Grateful Dead, To Terrapin

[Author's Note: The following review will be published in Friday's edition of the Wooster Voice.]

The Grateful Dead's newest archival release, “To Terrapin: Hartford '77,” is pitted against some intimidating competition. This May 28, 1977, concert was the last from a month that many Deadheads consider the best ever, and while plenty others (this one included) would beg to differ, there's no denying that the band was delivering exceptional, career-defining performances nearly every night of the tour.

This means two things for “To Terrapin”: one, it's marvelous by default; and two, it will forever be subject to ruthless comparisons to its May '77 predecessors.

How does May 28 acquit itself on the latter score? Moderately well. It would certainly be hard to think of a better opening sequence. After rocking through a typical pairing of “Bertha” and “Good Lovin',” both of which boast a polished, sparkling sound, lead guitarist Jerry Garcia seamlessly steers the band into the ballad “Sugaree.”

With its lyrical treatment of love, loss, and regret, and its roots deep in the American folk tradition, “Sugaree” is signature Grateful Dead—and everything about this version falls into place beautifully. The song proper, especially in Garcia's aching vocal lines, is executed with a profound expressiveness, but the three instrumental breaks between verses are where “Sugaree” reaches its most transcendent peaks. Here, in endless but purposeful melodic invention over two chords, the band conjures up a love story more vivid, dynamic, and intense than could ever be put into words, mining every corner of the song for its emotional truth. I dare you not to be moved. The track total runs nineteen minutes, and not one is wasted. Even in a month studded with epic takes, this “Sugaree” is the rival of any.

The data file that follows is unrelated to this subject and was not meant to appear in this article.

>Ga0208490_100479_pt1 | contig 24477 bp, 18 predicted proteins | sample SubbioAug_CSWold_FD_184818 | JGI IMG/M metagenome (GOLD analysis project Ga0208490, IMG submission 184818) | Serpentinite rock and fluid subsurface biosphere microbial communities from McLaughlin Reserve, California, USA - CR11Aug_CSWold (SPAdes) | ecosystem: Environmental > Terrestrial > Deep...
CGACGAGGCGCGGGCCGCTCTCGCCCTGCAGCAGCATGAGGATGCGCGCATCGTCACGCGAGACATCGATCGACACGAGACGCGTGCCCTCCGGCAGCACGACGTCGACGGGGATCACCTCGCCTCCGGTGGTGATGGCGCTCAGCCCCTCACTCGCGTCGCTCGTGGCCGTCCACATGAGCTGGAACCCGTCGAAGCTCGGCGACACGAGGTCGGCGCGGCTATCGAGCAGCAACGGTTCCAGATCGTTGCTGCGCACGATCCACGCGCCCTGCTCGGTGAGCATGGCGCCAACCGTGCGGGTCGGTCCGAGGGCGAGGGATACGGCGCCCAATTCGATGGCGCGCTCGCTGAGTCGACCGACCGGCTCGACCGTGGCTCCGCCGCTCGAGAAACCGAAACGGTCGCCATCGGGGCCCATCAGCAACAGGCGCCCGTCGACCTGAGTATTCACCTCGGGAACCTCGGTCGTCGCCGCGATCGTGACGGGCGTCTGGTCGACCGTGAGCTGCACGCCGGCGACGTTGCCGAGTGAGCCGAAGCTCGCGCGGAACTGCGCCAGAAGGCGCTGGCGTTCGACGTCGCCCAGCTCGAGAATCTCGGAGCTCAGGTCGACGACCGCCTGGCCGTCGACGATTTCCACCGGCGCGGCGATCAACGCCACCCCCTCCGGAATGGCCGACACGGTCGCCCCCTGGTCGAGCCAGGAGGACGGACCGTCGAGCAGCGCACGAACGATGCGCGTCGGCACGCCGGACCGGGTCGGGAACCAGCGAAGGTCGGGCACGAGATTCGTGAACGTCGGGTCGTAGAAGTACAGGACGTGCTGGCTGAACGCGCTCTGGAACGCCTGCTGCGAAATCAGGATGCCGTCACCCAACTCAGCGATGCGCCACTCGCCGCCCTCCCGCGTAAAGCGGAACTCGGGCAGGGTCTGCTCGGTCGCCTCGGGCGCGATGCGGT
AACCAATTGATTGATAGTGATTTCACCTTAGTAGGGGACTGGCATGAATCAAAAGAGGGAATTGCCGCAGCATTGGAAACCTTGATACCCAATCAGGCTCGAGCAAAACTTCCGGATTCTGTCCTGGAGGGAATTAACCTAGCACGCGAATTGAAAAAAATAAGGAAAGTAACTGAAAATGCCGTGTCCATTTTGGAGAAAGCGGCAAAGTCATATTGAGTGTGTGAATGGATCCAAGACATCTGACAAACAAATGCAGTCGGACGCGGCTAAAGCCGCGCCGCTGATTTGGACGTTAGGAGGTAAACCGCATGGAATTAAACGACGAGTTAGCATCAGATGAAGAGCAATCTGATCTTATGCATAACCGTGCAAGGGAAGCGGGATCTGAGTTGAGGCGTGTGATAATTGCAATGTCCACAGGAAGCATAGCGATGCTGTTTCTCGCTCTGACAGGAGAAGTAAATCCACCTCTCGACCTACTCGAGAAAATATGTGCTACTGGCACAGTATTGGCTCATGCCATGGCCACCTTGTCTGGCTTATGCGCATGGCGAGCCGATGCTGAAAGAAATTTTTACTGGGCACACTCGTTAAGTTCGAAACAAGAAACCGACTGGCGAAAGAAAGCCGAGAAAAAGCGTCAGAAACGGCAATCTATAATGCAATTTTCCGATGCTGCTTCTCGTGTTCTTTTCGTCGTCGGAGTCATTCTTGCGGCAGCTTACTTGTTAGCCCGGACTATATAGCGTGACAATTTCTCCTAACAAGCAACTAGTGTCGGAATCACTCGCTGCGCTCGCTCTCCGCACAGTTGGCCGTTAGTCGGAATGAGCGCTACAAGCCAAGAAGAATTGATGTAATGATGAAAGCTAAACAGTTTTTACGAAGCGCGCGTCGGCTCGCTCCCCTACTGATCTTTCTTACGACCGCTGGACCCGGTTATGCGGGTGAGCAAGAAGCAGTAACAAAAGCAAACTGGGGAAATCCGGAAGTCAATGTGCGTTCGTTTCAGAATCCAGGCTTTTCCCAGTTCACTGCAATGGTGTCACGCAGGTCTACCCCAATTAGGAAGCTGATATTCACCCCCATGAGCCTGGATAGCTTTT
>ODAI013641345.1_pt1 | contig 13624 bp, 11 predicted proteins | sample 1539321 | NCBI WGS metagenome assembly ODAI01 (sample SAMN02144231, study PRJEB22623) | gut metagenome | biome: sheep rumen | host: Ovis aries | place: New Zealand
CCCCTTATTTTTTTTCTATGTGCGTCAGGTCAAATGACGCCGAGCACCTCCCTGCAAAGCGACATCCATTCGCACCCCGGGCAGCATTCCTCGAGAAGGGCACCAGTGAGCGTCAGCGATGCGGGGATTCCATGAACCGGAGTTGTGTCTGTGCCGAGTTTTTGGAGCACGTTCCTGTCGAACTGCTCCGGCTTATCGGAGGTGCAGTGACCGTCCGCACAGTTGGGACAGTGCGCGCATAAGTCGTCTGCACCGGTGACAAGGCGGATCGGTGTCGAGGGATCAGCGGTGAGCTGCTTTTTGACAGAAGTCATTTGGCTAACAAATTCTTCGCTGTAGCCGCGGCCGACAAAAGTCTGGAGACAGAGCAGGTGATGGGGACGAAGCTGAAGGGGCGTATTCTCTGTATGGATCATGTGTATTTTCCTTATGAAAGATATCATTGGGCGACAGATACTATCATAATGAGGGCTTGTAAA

After “Sugaree,” however, the first set loses considerable momentum. The rhythmic evenness of 1977 Dead begins to drag, and while Garcia takes a truly arresting solo in “Brown-Eyed Women,” backed by some adroit fills from pianist Keith Godchaux, the latter half of the set still feels somewhat underwhelming.

But this band is nothing if not able to bounce back, and they bounce back with a vengeance after intermission. The thick, dark reggae of “Estimated Prophet,” which opens a seventy-minute thread of uninterrupted music, is warped into a fiery, chromatic jam led by Garcia. They then take a jubilant stroll through “Playing in the Band” before that song dissolves like a momentary illusion into fretful, modal jazz spiked with bizarre electronic textures.

The second really exemplary moment of the show comes in the form of “Terrapin Station,” their latest and most idiosyncratic extended composition (and the namesake for this release). The lilting, ambiguous first section is executed perfectly, and not just by Garcia, but by the entire band, all of whom frame the verses with clarity and grace. The triumphant second part of the suite, however, is breathtaking. When Garcia sings, “Inspiration! move me brightly,” you can hear him basking in it. The song doesn't let up from there, but rather charges through its majestic, radiant conclusion.

It's hard to find fault with much of “To Terrapin.” All of the songs are fundamentally played well, and “Sugaree” and “Terrapin Station” are maddeningly good. But in the company of its May contemporaries, the 28th was perhaps only an average night, marred by lackluster passages in the first set. “To Terrapin” is therefore highly recommended, but even greater shows, both bootlegs and official releases, await those interested in exploring the era more thoroughly.

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